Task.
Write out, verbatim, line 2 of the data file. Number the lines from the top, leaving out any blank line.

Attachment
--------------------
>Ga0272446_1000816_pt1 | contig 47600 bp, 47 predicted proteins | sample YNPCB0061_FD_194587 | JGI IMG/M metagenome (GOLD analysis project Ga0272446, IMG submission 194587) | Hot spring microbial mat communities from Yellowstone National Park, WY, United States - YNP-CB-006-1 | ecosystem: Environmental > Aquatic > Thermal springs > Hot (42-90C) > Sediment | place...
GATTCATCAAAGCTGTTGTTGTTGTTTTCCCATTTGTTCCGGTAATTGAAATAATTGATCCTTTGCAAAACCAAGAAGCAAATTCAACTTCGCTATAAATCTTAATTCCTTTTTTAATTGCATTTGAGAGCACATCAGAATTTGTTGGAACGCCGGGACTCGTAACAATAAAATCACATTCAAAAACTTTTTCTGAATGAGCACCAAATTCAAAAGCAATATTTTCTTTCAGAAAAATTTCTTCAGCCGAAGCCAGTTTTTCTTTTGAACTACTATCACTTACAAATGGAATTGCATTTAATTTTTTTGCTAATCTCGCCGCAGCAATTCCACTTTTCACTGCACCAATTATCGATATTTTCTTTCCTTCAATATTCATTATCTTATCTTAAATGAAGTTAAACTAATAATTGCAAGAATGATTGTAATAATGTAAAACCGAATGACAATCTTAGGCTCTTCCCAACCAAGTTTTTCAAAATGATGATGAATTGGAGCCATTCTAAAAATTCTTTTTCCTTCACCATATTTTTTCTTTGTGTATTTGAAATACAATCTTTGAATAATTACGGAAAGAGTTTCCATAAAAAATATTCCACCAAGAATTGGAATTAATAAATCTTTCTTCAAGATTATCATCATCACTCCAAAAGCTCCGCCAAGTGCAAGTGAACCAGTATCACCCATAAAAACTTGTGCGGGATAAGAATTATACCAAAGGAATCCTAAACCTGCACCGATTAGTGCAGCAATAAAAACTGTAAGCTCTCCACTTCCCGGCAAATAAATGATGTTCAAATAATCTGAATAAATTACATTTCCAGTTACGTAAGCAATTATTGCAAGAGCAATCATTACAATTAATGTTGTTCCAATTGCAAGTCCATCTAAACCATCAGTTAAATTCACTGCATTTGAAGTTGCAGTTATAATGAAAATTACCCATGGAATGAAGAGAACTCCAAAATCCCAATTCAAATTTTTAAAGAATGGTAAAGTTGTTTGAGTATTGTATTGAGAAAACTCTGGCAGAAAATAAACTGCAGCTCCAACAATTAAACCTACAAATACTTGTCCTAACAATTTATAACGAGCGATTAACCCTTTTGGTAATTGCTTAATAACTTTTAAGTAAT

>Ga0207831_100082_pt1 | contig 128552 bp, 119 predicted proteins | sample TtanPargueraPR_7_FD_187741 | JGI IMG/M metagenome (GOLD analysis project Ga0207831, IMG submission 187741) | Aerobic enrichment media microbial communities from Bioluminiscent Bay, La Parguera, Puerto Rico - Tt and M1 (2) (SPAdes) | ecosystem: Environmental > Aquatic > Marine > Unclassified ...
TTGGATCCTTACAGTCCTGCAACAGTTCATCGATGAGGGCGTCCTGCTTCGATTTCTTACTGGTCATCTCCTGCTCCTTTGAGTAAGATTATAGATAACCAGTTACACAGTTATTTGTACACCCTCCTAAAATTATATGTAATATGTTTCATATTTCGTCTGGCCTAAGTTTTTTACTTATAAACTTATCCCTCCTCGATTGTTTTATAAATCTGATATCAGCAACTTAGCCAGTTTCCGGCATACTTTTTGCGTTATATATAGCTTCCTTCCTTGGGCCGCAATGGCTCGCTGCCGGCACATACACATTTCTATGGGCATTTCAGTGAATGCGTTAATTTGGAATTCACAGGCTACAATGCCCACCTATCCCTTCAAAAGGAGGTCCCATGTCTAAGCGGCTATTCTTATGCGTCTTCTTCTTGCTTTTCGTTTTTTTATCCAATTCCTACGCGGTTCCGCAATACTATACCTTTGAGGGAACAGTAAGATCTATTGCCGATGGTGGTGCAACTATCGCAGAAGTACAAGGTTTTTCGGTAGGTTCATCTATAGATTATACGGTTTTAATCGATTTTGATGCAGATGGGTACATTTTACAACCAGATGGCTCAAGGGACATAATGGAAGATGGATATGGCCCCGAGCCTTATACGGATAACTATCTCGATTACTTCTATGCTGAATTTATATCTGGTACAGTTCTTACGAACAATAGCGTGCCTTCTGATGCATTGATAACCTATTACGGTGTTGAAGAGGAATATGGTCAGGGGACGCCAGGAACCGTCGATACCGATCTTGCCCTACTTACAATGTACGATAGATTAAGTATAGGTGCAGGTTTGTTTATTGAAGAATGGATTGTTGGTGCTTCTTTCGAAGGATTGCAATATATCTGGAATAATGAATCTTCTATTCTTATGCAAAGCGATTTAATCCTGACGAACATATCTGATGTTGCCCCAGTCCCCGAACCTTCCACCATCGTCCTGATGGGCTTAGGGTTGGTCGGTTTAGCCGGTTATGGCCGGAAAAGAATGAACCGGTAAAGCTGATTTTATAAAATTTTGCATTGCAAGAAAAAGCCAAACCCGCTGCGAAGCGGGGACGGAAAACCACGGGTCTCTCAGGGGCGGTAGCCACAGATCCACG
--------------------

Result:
GATTCATCAAAGCTGTTGTTGTTGTTTTCCCATTTGTTCCGGTAATTGAAATAATTGATCCTTTGCAAAACCAAGAAGCAAATTCAACTTCGCTATAAATCTTAATTCCTTTTTTAATTGCATTTGAGAGCACATCAGAATTTGTTGGAACGCCGGGACTCGTAACAATAAAATCACATTCAAAAACTTTTTCTGAATGAGCACCAAATTCAAAAGCAATATTTTCTTTCAGAAAAATTTCTTCAGCCGAAGCCAGTTTTTCTTTTGAACTACTATCACTTACAAATGGAATTGCATTTAATTTTTTTGCTAATCTCGCCGCAGCAATTCCACTTTTCACTGCACCAATTATCGATATTTTCTTTCCTTCAATATTCATTATCTTATCTTAAATGAAGTTAAACTAATAATTGCAAGAATGATTGTAATAATGTAAAACCGAATGACAATCTTAGGCTCTTCCCAACCAAGTTTTTCAAAATGATGATGAATTGGAGCCATTCTAAAAATTCTTTTTCCTTCACCATATTTTTTCTTTGTGTATTTGAAATACAATCTTTGAATAATTACGGAAAGAGTTTCCATAAAAAATATTCCACCAAGAATTGGAATTAATAAATCTTTCTTCAAGATTATCATCATCACTCCAAAAGCTCCGCCAAGTGCAAGTGAACCAGTATCACCCATAAAAACTTGTGCGGGATAAGAATTATACCAAAGGAATCCTAAACCTGCACCGATTAGTGCAGCAATAAAAACTGTAAGCTCTCCACTTCCCGGCAAATAAATGATGTTCAAATAATCTGAATAAATTACATTTCCAGTTACGTAAGCAATTATTGCAAGAGCAATCATTACAATTAATGTTGTTCCAATTGCAAGTCCATCTAAACCATCAGTTAAATTCACTGCATTTGAAGTTGCAGTTATAATGAAAATTACCCATGGAATGAAGAGAACTCCAAAATCCCAATTCAAATTTTTAAAGAATGGTAAAGTTGTTTGAGTATTGTATTGAGAAAACTCTGGCAGAAAATAAACTGCAGCTCCAACAATTAAACCTACAAATACTTGTCCTAACAATTTATAACGAGCGATTAACCCTTTTGGTAATTGCTTAATAACTTTTAAGTAAT